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Aboriginal carving

Aboriginal sites in this area:

There are a great many recorded Aboriginal sites in the area proposed for Gai-mariagal Aboriginal-owned National Park.

These sites, together with the oral evidence from Aboriginal people indicate a high level of significance in the landscape of this area.

Click here to read about
Aboriginal heritage sites in the Sydney Region

written by Val Attenborough, 2012

Wheeler Creek


Carving 2

Aboriginal Values:

Archeological examination of engraving sites indicate that Aboriginal people have lived in the area proposed for Gai-mariagal Aboriginal-owned National Park and nearby for more than 25000 years . They were and are saltwater people some of whom were forced inland over 6000years ago when the rising seas flooded the plains, river estuaries and some of the river valleys such as the ones that became Broken Bay and Sydney Harbour. The saltwater people, who lived amongst the estuaries of the rivers east of the area proposed for the National Park, had their ceremonial grounds in these higher lands behind which, from their vantage point, the sun set at night.

Of the many cultural sites of significance within the proposed Park area, the most significant is perhaps Wheeler Creek Valley, where a higher ridge links two high points - to the north west, Eel ridge and another slightly north north west, at Emu ridge which are women's places. The rebirthing site to the north west of Eel ridge is in fact a women's site and possibly the only known rebirthing site that is women's. Dennis Foley advises that part of the significance of the area is that this is the ONLY Aboriginal site in Australia (to his knowledge) where the women's area is closer to the heavens than is the men's, but this is matrilineal country. (email from Dennis Foley, 10/06/2014)

The sheltered rainforest area in the lower part of the valley would have been used in the context of the whole valley and connected terrain. Within the Wheeler Creek Valley and in nearby areas are a series of sites that would have formed a circuit visited for various purposes in the life of an Aboriginal person.

In the Wheeler Creek Valley there are caves and overhangs and carvings, all of which have significance for Aboriginal people through to contemporary times.

Protests about the Electricity Company erecting a power pole in the middle of some very important engravings prompted an article in The Sydney Morning Herald on January 27th, 1976. The article reported that when Mr Jackson Jacobs (a lecturer on Aboriginal art and culture at the Australian Museum) saw the carvings of the Wheeler Creek Valley, he said "This is a very powerful place. It was a sub-initiation site where the magic men congregated." Mr Jacobs was referring to carvings on both the North and the South sides of the valley, the men's sacred cave and the amphitheatre between them in which a particularly important rock stands.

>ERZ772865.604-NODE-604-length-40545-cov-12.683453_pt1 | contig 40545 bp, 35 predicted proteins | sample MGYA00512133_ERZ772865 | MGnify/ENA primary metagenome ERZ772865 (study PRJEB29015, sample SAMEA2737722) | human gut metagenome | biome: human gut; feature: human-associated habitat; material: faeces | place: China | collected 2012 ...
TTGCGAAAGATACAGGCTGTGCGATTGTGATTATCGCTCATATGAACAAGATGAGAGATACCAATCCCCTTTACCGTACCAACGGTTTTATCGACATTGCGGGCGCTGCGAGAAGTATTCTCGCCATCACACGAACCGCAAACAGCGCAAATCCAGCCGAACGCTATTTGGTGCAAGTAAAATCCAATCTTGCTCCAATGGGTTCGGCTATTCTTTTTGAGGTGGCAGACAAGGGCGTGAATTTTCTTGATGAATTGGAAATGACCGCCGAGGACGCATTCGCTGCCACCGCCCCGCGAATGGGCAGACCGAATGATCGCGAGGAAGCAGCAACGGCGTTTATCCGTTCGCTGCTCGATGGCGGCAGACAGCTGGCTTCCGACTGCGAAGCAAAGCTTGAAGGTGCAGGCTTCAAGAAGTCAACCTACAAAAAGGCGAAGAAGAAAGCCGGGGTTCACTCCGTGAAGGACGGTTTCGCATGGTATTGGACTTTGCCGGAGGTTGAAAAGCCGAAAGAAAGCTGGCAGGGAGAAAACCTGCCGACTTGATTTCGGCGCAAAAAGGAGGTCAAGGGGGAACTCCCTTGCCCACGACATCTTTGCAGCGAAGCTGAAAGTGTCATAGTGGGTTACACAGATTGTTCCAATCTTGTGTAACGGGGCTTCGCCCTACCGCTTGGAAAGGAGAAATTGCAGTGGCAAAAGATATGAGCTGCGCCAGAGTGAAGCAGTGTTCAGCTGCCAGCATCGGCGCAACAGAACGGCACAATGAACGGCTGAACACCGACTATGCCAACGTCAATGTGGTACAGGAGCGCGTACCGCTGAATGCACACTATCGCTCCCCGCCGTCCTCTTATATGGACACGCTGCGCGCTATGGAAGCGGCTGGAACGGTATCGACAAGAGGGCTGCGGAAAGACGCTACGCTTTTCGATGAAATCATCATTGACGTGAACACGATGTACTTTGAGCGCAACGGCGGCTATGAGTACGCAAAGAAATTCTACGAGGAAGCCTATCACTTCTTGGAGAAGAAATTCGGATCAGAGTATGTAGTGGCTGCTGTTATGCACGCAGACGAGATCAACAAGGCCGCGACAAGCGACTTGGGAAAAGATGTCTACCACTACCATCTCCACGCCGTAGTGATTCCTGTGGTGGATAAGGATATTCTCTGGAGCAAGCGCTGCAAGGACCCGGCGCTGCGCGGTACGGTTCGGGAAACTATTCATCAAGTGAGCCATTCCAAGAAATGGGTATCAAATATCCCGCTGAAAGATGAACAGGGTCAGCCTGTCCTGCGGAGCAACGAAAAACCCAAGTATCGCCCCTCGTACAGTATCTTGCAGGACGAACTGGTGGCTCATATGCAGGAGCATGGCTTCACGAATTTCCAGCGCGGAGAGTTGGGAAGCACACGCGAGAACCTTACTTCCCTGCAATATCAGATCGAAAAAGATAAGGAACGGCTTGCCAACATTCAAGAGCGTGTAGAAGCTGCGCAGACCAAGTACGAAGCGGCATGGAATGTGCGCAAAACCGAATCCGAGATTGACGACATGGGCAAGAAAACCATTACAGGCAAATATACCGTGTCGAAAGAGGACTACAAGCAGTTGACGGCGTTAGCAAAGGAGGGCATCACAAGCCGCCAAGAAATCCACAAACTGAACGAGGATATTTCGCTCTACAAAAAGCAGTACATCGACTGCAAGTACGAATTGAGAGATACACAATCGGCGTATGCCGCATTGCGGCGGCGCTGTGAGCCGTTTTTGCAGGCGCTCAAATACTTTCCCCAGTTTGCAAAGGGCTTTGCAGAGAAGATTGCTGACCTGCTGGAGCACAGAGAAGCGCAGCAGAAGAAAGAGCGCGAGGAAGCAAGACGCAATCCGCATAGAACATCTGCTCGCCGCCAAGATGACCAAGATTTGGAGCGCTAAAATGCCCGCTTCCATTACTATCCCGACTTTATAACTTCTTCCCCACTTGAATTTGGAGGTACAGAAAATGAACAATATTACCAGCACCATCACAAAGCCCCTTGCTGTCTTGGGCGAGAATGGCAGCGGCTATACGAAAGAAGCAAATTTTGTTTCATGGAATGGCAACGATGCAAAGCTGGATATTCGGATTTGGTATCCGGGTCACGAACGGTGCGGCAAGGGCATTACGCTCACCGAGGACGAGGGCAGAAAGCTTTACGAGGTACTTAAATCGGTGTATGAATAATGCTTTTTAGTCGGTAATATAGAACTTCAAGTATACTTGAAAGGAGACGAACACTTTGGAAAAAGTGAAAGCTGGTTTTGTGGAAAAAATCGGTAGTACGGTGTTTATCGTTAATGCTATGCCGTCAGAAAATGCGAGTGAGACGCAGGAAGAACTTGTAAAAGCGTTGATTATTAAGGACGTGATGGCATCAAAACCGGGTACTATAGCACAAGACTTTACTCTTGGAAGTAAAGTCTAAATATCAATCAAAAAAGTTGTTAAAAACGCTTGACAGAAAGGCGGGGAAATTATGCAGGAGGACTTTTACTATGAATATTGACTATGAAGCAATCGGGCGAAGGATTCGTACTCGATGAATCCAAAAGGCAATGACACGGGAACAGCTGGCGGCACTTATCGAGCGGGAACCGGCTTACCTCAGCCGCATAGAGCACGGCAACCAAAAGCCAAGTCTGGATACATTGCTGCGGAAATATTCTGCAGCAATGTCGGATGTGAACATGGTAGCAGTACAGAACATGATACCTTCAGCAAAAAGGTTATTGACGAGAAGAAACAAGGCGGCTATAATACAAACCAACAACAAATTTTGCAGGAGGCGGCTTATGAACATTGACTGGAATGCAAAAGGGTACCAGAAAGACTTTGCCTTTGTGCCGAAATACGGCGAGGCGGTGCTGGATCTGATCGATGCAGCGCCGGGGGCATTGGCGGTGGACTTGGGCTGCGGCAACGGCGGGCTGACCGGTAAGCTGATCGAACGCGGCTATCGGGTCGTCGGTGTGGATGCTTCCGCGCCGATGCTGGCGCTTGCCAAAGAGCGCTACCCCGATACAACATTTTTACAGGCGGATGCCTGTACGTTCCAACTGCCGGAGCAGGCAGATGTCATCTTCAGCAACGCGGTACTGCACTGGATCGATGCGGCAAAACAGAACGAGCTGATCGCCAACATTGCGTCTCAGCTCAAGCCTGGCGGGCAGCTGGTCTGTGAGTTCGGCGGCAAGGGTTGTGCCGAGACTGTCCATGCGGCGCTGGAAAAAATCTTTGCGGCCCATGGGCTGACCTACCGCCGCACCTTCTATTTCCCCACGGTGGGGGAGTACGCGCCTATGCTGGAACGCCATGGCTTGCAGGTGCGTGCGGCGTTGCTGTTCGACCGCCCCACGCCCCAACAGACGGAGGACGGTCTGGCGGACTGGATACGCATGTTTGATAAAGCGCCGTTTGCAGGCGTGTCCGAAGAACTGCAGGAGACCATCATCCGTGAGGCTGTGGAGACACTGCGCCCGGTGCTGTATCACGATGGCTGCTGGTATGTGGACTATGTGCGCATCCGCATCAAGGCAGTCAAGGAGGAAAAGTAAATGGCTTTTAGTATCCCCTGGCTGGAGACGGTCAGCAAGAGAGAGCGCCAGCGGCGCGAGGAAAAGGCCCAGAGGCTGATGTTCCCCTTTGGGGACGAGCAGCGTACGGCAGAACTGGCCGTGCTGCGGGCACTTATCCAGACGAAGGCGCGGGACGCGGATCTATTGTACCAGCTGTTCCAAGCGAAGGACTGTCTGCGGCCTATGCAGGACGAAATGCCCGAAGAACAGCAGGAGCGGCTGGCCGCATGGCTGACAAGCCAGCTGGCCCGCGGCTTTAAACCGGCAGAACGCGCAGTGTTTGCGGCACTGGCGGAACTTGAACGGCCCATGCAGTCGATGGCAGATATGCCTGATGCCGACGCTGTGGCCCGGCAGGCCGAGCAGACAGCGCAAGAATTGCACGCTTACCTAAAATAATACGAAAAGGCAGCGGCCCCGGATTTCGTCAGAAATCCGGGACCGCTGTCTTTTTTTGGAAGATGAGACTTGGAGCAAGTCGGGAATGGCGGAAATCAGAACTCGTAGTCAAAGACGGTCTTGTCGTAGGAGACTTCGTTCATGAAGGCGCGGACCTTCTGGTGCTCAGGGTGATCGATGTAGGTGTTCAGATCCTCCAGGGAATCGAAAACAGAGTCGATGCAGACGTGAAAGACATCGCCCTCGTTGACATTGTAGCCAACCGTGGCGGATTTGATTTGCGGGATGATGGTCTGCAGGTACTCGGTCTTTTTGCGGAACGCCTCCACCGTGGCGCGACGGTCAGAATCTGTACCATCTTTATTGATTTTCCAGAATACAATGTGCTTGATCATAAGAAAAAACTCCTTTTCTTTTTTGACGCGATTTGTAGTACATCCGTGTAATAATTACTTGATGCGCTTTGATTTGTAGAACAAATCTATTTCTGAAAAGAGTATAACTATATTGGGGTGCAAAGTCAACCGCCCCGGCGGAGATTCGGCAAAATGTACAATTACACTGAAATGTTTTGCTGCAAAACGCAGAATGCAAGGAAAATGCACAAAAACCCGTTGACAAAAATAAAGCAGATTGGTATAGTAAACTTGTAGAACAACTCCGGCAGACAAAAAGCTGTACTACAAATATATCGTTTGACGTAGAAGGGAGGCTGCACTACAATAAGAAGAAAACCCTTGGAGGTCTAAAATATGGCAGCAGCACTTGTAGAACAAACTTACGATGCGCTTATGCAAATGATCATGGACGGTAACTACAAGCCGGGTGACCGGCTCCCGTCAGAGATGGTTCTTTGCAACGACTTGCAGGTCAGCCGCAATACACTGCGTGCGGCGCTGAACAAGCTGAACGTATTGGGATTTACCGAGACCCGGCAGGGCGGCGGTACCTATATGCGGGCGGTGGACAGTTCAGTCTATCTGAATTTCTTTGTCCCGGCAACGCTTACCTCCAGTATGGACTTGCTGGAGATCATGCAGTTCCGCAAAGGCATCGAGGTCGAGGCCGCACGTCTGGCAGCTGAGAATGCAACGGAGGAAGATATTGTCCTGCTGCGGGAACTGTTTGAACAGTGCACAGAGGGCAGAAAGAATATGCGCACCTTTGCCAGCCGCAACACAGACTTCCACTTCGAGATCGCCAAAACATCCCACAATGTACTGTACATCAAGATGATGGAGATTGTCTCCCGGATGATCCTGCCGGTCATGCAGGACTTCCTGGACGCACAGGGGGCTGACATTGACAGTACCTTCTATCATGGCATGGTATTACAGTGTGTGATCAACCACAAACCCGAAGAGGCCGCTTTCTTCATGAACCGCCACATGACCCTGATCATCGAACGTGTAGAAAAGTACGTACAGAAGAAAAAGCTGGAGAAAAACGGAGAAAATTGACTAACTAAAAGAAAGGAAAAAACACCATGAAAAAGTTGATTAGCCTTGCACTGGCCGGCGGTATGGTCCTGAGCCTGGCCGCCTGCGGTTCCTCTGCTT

Mr Jacobs located a very unusual rock and traced out a great semi-circle from it suggesting it could have been a corroboree ground. (In 1899 prior to mapping out the roads for suburban Sydney, W.D.Campbell, a surveyor, hand drew and recorded many of the engravings he found. He also commented on how the Wheeler Creek Valley formed a natural amphitheatre.) Another short walk and Mr Jacobs located a heap of shells or midden.

Men more often used walking tracks along ridgelines whilst those along creek lines tended to be used more by women. One such track linked Wheeler Creek to South Creek and beyond. In her 1974 Honours degree thesis, Dr Annie Ross reported (from a verbal report given to her by the brother of Dennis Foley's mother) that there was once a trail that led to a sacred men's site at Oxford Falls, used as a weapons and cutting site. Recently a Pig and Poultry Farm was located there and even more recently, a school.

The other trail from Wheeler Creek went down the side of South Creek before meeting up with the main trail that led to the Bora Rings at Duffy's Forest and the women's sites located there and at Terrey Hills. (refer the thesis of Dr. Annie Ross, Honours degree, Sydney Uni around 1974.)

This track continued to Coal and Candle and across to the canoe spot (Whale engravings) to go north. Another trail from Duffy's Forest led both east and west to other major sites. (email from Dennis Foley, July, 2002) More information about these trails can be found in Dreamtime Superhighway: Sydney Basin Rock Art and Prehistoric Information ...By Jo McDonald

Dennis Foley notes that it is not just the ridge tops and pictograph sites that are significant. The entire area is connected with seasonal ceremonial sites that have many uses and is crisscrossed by streams, waterfalls and waterholes that are of extreme importance.

As an example, all hanging swamps are accordingly sacred for in times of drought these were tapped for water during ceremony and subsequently used in body painting and processes of scarification.

Hanging Swamp

Aboriginal men fishing in Narrabeen Lagooon in 1905
Photo: courtesy State Library of NSW

How Aboriginal people lived and traded in this area:

There is an article called "Narrabeen Lagoon a brief history" in a brochure produced by the Coastal Environment Centre (CEC) in Pittwater.

This article contains a brief description of how Aboriginal people lived and traded in this area for thousands of years.

Read the CEC brochure

Waterfall 2

Waterhole at Oxford Falls


Rock overhangs

Alliance for Gai-mariagal National Park
P.O. Box 845, Narrabeen, NSW, 2101, Australia


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